In the late 1990s and early 2000s the Maoists came into the northern district of Sarguja and were crushed. They came from Jharkhand. They redistributed some land. There were 20-25 encounter killings of their leaders, and many adivasi people are still in jail. Surguja has bauxite. It is densely forested. The forest ministry said it was pristine jungle,  a ‘no-go’ area for mining. The Chhattisgarh government made it a ‘go’ zone, with a rail corridor and power plants. In one village, Premnagar, the Gram Sabha (village-level government) voted 12-15 times, saying they didn’t want a power plant, they argued it out in a reasoned manner. That is because in a Scheduled Area (tribal dominated) the Gram Sabha has sweeping powers. So the State government, by a notification, changed the Gram Panchayat into a Nagar Panchayat  (municipal council) and took away its powers! This is unconstitutional, of course, but the final judgment  never seems to happen and there’s no interim relief – so the land grab can proceed in the meantime. Every possible protest is thrown to the winds.

JP: What is the role of privatization in this process?

SB: Mining for companies is based on leases with land owners, not by land acquisition. Earlier  leases used to only be given to the public sector, and you could not mine unless you built a plant. Now, with Public Private Partnerships (PPP), private companies can just mine, and even if it is not for captive use. This leads to ‘dig-and-sell’, a robber-baron kind of situation.

Kosampali village in Raigarh is surrounded by a 150ft deep Jindal mine on two sides. On the third side is the river. The people of the village have only one way out, and that land is scheduled for mining too. They are doomed  to become an island.

What does the law say about this? When the mining company applies for the lease, the application asks: does the applicant have surface rights? If not, has the consent of the owner/occupier been obtained? If the answer to these questions is no, then the application should be sent back immediately to obtain those consents. But instead, the mining company writes: “consent will be obtained”, and gets through this giant loophole that says “consent may be given after lease, but before entry”. So the government comes to the rescue of the mining company. The Tehsildar (a revenue official lower in rank to the District Collector) posts notice listing out all the plots in the lease, saying – come and collect your compensation as per the Land Acquisition Act. They don’t tell people that they have a choice not to consent. Normally people take it as a fait accompli. They come and take the compensation, and their consent is then assumed. In cases where villagers take the compensation, they try to buy land in other villages, and often the local people there see them as outsiders and don’t let them settle But the people of Kosampalli are saying, “No amount of money can compensate us if you take away these last lands for mining, because we won’t be able to live here any more.”  Our legal office managed to get a stay on the mining, and it’s fixed for final hearing. Jindal’s lawyer is the son of a Supreme Court judge. He is a Member of Parliament fom the town of Puri. Once the Jindal Company, at its own expense, took all the  judges of district Raigarh on a pilgrimage.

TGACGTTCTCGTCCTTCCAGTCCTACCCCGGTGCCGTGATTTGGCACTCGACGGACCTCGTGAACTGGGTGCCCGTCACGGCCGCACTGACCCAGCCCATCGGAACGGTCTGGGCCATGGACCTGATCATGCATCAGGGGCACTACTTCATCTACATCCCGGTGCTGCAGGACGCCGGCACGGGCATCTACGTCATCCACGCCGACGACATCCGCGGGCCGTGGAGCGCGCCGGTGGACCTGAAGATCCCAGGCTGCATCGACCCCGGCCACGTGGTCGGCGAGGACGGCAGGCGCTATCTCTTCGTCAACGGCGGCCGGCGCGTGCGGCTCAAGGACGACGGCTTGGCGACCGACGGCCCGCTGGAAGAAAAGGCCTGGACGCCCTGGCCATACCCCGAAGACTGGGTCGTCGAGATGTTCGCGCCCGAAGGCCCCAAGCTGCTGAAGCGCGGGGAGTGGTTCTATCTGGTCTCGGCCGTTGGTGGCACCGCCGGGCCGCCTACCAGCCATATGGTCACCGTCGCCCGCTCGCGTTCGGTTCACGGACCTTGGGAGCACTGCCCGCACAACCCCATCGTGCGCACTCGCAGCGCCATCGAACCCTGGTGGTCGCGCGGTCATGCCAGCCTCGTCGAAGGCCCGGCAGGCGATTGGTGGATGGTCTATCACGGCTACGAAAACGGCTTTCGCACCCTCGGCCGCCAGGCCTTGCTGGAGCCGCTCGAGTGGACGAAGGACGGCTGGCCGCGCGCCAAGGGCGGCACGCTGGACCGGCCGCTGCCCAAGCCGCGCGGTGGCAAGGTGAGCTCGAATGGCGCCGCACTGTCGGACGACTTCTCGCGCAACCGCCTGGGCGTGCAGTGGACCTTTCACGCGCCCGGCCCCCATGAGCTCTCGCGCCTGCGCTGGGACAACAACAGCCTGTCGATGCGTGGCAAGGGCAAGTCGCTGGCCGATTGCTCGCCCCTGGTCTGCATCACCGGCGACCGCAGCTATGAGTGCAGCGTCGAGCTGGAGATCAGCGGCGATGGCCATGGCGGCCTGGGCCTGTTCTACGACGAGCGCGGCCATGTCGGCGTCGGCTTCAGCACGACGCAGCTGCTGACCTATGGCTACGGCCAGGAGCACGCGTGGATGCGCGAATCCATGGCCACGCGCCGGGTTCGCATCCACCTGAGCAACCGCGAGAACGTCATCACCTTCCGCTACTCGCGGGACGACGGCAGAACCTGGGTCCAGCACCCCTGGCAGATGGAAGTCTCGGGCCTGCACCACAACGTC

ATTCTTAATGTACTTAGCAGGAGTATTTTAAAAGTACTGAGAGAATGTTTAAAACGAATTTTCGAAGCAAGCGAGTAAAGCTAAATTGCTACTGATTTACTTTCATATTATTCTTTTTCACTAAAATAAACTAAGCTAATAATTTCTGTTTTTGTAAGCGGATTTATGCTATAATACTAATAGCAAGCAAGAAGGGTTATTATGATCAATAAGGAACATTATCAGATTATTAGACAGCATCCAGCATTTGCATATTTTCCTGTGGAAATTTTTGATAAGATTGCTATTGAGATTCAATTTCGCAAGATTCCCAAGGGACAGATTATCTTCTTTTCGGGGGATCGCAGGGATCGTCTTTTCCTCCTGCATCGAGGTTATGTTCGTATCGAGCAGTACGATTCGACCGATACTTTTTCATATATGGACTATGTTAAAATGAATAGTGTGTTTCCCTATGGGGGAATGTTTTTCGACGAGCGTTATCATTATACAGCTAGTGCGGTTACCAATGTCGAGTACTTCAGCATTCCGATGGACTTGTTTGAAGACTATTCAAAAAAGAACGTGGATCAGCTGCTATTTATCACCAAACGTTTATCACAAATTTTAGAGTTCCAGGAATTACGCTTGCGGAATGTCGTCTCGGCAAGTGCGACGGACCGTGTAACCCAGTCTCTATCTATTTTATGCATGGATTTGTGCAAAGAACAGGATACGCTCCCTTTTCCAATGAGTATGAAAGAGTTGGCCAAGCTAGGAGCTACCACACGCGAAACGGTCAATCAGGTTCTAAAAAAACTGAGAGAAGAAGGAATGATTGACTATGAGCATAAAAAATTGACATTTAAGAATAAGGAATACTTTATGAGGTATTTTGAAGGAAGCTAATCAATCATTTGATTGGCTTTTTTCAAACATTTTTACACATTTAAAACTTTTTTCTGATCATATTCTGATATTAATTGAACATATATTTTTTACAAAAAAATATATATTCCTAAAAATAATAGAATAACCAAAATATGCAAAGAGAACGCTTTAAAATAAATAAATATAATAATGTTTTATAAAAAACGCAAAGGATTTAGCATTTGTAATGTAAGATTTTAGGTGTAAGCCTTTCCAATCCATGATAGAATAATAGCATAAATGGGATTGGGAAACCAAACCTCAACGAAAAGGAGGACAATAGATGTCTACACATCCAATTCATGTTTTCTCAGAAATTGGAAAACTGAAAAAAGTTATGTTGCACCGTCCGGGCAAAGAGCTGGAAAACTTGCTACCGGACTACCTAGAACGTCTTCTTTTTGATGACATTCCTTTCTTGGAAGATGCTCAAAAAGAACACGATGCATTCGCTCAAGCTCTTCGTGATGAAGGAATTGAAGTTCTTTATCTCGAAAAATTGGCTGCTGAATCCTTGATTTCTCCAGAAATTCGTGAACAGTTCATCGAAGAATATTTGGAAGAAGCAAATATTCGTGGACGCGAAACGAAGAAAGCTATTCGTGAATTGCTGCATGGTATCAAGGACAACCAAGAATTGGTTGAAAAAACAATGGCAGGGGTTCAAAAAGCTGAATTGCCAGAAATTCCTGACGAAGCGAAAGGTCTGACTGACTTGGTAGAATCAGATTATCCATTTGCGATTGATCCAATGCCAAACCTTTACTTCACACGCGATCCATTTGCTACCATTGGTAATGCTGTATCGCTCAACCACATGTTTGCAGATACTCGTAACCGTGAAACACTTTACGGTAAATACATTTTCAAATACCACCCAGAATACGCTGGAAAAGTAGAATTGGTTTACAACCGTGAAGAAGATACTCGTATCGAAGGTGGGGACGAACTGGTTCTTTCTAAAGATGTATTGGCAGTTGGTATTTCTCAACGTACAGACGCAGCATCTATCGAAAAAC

If you’re in Chhattisgarh, you should visit Jashpur district. It’s pristine forest at the moment, but the prospecting licenses cover the whole district. A whole hill and plateau atop it called Pandrapat where the Pahadi Korva primitive tribes reside is covered by bauxite mining leases. After the elections are over, mining will start, and the forest will be devastated.

JP: Talk a bit about the politics of power in this region.

SB: Janjgir-Champa, another district in the north, is a drought-prone area. The government invested in irrigation, and got 78% of the district irrigated. But now there are plans for 34 power plants using that water. There are plans for 70 plants in Chhattisgarh, to produce 60,000 MW. The peak electricity requirement in the state is 2500 MW, and we already have 5000 MW capacity. So are we selling it to our neighbours? Well, Andhra Pradesh is planning for capacity of 45000 MW, Gujarat 45000 MW, Madhya Pradesh the same. So what is going on? I think it is not about power. It is for the mining. There are 200,000 acres of land allocated for these plants, 100,000 acres for mining. The water required for these plants is more than all the surface water we have, so we’re going to dip deep into the ground water.

This is a net transfer of land and minerals to the private sector. When the global financial crisis set in, multinationals have begun to come here and continue to make huge profits by collaborating with Indian corporations. So Tata will be the Indian face of Corus when it needs iron ore. Foreign mining might face trouble – but if you have a great Indian company mining, no trouble.

Once you understand this pressure for mining, this pressure for land – then you can understand South Chhattisgarh, that is, Bastar.